Ukraine’s President Volodymyr Zelenskiy met President Klaus Iohannis, PM Marcel Ciolacu and the parliament's leadership in Bucharest during his first visit to Romania on October 10.
The presidents of Ukraine and Romania announced in Bucharest “the beginning of the process of lifting the bilateral relation at the level of strategic partnership”. Zelenskiy’s first visit to Romania took place amid a sudden deterioration in Ukraine’s relationship with Poland, previously one of its closest allies.
The agenda focused on the military support provided by Romania (largely anti-aircraft equipment this time) and the transport of Ukraine’s grain crop through Romania.
Zelenskiy commented on the evening of October 10 that there had been “good agreements on weapons”.
“I can't disclose everything now, but shells – affirmative, bolstering air defense – affirmative. We are still preparing some things. They will be powerful. A training centre for F-16 pilots is being set up in Romania, and Ukrainian pilots will be among the first to be trained,” he said, according to a statement from the Ukrainian presidency.
“Secondly, we stated that we are moving to the level of strategic partnership. There is a very clear meaning behind this political wording. As President Iohannis told me, we can rely on Romania. Romania can definitely rely on Ukraine.
“I assured President Zelenskiy of Romania's determination to continue its support for Ukraine and the Ukrainian people, as long as it will be necessary until the victory against Russian aggression. Strengthening Ukraine's security means strengthening Romania's security,” said Iohannis on October 10.
Meanwhile, Ukraine's relations with Poland have soured over Ukrainian grain exports, which Poland says are hurting its farmers, and the issue has become central to the Polish general election campaign.
In Poland, the ruling right-wing Law and Justice (PiS) party, which recently questioned its support for Ukraine in order to win more votes from the nationalist camp, is facing the Civic Coalition bloc, headed by Donald Tusk, a former president of the European Council and a former Polish prime minister.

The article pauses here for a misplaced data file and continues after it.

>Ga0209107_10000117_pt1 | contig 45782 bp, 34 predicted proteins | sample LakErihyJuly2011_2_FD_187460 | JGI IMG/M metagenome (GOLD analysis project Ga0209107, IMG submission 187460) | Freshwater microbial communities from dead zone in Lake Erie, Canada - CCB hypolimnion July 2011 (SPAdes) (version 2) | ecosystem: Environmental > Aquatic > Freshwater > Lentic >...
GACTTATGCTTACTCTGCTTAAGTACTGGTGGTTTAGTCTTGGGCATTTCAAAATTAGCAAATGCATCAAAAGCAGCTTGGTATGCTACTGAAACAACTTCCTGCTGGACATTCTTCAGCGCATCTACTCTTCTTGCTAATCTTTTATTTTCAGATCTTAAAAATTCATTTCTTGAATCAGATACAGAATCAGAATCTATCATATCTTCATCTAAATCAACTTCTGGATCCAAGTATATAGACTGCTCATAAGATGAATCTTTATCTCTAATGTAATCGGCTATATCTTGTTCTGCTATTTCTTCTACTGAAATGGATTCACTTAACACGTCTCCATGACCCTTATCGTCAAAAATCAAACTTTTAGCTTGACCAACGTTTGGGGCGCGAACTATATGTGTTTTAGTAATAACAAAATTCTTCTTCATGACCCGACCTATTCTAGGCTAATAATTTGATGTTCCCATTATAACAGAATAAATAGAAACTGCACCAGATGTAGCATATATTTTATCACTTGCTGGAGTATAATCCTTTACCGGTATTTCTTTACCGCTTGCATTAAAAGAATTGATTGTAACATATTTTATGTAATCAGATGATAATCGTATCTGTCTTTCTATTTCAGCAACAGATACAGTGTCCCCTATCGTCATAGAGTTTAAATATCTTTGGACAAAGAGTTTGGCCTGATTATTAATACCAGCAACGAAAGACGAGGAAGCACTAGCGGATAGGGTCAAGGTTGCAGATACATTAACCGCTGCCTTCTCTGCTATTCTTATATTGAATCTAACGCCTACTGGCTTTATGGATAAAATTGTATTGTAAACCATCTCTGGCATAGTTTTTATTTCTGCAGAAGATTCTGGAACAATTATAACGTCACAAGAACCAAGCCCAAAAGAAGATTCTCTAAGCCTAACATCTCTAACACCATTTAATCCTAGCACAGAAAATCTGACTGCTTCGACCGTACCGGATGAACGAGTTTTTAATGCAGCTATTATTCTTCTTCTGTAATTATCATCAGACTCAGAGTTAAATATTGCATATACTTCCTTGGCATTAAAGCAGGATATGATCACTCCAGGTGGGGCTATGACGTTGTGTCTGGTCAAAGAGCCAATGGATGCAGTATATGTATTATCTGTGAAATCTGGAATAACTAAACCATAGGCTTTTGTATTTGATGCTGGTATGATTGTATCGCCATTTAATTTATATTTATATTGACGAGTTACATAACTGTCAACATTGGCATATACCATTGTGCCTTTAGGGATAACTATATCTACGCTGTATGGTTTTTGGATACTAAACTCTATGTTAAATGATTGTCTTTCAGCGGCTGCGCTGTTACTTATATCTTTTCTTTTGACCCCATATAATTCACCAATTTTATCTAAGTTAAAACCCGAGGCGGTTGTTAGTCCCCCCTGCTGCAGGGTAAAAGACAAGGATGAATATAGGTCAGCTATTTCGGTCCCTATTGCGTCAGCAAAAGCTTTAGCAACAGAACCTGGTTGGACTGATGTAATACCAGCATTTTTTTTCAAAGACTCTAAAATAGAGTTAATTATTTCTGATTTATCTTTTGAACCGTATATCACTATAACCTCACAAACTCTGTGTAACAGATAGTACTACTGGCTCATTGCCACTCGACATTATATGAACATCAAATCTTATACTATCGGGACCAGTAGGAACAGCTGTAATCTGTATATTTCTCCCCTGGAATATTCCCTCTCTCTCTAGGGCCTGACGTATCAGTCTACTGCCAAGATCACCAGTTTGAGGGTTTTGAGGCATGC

The Civic Coalition pledges to reverse the judicial amendments, safeguard media independence protect civil liberties and rebuild its cooperative relationships within the EU, particularly with Germany. The parliamentary elections are scheduled for October 15.
As the row over Ukrainian grain deepened, Polish Prime Minister Mateusz Morawiecki said on September 20 that Poland was no longer arming Ukraine as it is going to focus on upgrading its own armed forces instead.
"The pieces have been disturbed, they no longer stand as we knew them, for several reasons: one of them is the sudden and quite rapid cooling of relations with Poland, Ukraine's relations with Poland. Do not forget that the visit takes place a few days before elections in Poland, do not forget that Ukraine shows signs of changing its bearing in recent months,” said Armand Gosu, an expert in the ex-Soviet space’s politics and history, in an interview with Agerpres.
Zelenskiy’s first visit to Romania was largely prompted by fears of an adverse outcome of the elections in Poland – Ukraine’s traditional strategic partner who turned more unpredictable recently, argued Gosu.
Gosu added that the election is won by a “pro-Berlin party” — relations between Poland’s current PiS government and Germany have also worsened recently — “the relationship between Warsaw and Kiev will also be reset … You will see that Zelensky suddenly loses his interest in Romania, although he shouldn't because he also recognised that a large part of Ukrainian grain passed through Romania.”
The electoral context in the United States, on the other hand, made Ukraine more interested in seeking support from Germany, Gosu said. “There is a risk that aid [from the US] will be delayed, but I see that Ukraine, on the political side, is more focused on Berlin at the moment."
During Zelensky’s visit to Romania, more delicate topics such as the rights of the Romanian minority in Ukraine were discussed as well. Zelenskiy reportedly cancelled his speech to lawmakers after pro-Russian MP Diana Sosoaca announced protests. Ukraine’s president said he had not prepared a speech and avoided journalists’ questions about the Romanian minority in Ukraine.